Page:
Teaching Tip Sheet: Attitudes and Behavior Change
Lisa Bowleg, PhD
APA, >= 1995
The study of attitudes has had a long and preeminent history in the field of social psychology (Eagly, 1992; Eagly & Chaiken, 1993).
The topic of attitudes is intrinsically appealing to psychologists and non-psychologists alike; we all hold attitudes about many different abstract (e.g., ideologies such as democracy and liberalism) and concrete (e.g., people, places, and things) attitude objects.
Attitudes are “psychological tendencies that are expressed by evaluating a particular entity with some degree of favor or disfavor” (Eagly & Chaiken, 1993, p. 1).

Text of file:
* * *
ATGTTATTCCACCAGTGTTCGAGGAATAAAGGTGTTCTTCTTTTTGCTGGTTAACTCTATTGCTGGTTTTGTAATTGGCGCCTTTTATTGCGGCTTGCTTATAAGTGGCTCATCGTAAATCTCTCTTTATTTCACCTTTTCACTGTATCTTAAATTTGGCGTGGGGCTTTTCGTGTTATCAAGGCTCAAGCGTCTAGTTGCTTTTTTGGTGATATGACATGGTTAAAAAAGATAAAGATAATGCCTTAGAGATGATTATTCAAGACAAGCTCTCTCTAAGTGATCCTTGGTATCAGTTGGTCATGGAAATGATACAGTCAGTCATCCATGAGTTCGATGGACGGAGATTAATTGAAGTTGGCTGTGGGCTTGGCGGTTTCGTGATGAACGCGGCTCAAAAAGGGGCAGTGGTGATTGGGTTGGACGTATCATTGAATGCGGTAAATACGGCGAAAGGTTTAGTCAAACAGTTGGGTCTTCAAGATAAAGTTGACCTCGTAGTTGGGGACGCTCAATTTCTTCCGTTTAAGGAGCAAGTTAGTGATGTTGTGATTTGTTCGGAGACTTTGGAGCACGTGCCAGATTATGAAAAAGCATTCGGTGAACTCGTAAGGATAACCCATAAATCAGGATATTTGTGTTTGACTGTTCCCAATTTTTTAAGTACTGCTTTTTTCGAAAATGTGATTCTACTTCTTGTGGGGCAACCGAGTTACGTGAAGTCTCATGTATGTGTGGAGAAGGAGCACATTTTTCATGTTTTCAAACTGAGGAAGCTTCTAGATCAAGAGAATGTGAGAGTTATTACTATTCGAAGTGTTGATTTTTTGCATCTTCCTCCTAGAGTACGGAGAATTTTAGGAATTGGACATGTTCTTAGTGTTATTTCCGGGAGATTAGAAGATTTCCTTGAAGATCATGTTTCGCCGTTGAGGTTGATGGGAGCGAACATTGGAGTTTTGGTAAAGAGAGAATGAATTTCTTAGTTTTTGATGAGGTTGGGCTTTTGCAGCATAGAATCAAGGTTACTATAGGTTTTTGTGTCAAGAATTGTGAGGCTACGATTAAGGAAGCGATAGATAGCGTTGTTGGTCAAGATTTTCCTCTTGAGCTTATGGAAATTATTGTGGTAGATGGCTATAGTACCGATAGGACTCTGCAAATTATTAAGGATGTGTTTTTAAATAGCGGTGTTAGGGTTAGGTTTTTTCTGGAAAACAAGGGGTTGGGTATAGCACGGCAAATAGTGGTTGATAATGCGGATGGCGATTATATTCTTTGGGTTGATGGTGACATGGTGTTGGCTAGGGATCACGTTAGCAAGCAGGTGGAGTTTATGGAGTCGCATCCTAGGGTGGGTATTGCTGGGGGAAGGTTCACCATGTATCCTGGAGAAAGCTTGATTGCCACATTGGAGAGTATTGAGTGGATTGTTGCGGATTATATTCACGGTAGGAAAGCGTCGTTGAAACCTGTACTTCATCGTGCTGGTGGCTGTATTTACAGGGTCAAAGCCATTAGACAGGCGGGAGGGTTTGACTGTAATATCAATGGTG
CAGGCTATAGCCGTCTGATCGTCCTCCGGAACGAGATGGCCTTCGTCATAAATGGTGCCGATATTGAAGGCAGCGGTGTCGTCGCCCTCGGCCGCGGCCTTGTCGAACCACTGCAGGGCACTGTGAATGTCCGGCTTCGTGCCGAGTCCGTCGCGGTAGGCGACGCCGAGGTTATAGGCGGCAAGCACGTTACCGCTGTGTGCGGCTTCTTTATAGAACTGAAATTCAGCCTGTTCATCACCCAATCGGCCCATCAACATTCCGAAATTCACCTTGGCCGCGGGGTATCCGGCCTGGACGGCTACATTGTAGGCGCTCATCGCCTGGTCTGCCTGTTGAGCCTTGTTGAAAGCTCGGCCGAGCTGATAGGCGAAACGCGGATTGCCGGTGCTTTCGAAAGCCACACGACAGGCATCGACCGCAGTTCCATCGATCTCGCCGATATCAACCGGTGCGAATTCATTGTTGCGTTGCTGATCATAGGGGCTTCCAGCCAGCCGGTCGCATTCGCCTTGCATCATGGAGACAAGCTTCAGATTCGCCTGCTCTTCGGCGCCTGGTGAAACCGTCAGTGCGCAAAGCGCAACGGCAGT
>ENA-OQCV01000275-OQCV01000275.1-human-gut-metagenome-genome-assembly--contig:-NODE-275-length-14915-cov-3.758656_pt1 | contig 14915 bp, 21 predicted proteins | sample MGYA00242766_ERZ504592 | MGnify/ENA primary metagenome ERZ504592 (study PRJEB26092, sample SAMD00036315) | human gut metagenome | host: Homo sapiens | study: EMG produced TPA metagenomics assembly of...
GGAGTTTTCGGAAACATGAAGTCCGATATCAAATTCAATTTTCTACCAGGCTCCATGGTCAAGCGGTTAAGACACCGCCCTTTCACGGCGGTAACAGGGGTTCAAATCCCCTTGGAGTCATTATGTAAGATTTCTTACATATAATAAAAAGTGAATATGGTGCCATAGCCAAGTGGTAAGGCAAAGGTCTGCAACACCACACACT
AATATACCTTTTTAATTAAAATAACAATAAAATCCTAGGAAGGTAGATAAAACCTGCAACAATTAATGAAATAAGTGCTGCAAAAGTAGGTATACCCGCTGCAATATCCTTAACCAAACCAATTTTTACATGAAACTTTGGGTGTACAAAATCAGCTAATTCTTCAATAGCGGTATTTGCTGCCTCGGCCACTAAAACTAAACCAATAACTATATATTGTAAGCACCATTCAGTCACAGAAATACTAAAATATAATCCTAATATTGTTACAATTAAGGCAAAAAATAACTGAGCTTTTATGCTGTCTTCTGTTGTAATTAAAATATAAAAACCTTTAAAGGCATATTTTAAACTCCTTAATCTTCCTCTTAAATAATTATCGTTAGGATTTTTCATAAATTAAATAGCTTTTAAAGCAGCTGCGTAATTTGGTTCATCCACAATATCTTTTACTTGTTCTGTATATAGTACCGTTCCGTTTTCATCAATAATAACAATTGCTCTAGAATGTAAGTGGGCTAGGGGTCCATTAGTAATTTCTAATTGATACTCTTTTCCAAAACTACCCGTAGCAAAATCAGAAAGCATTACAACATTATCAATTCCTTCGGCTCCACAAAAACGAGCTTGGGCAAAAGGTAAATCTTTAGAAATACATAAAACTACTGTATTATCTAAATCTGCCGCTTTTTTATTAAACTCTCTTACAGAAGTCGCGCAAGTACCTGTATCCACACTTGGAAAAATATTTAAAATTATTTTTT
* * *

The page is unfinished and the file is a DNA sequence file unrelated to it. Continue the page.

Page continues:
Although research on attitudes is dispersed among many topics such as the measurement of attitudes, the structures of attitudes and beliefs, and theories of attitude formation and change, research on the relationship between attitudes and behavior has consistently been one of the most prominent and debatable topics in the field of social psychology (Eagly & Chaiken, 1993).
Intuitively, the association between a person’s attitudes and her or his behavior makes sense.
However, contemporary research on attitudes has empirically demonstrated that attitudes correlate most reliably with behaviors when an aggregate of attitudes is related to an aggregate of attitude-relevant behaviors; and when a single attitude is related to a single attitude-relevant behavior (Eagly & Chaiken, 1993).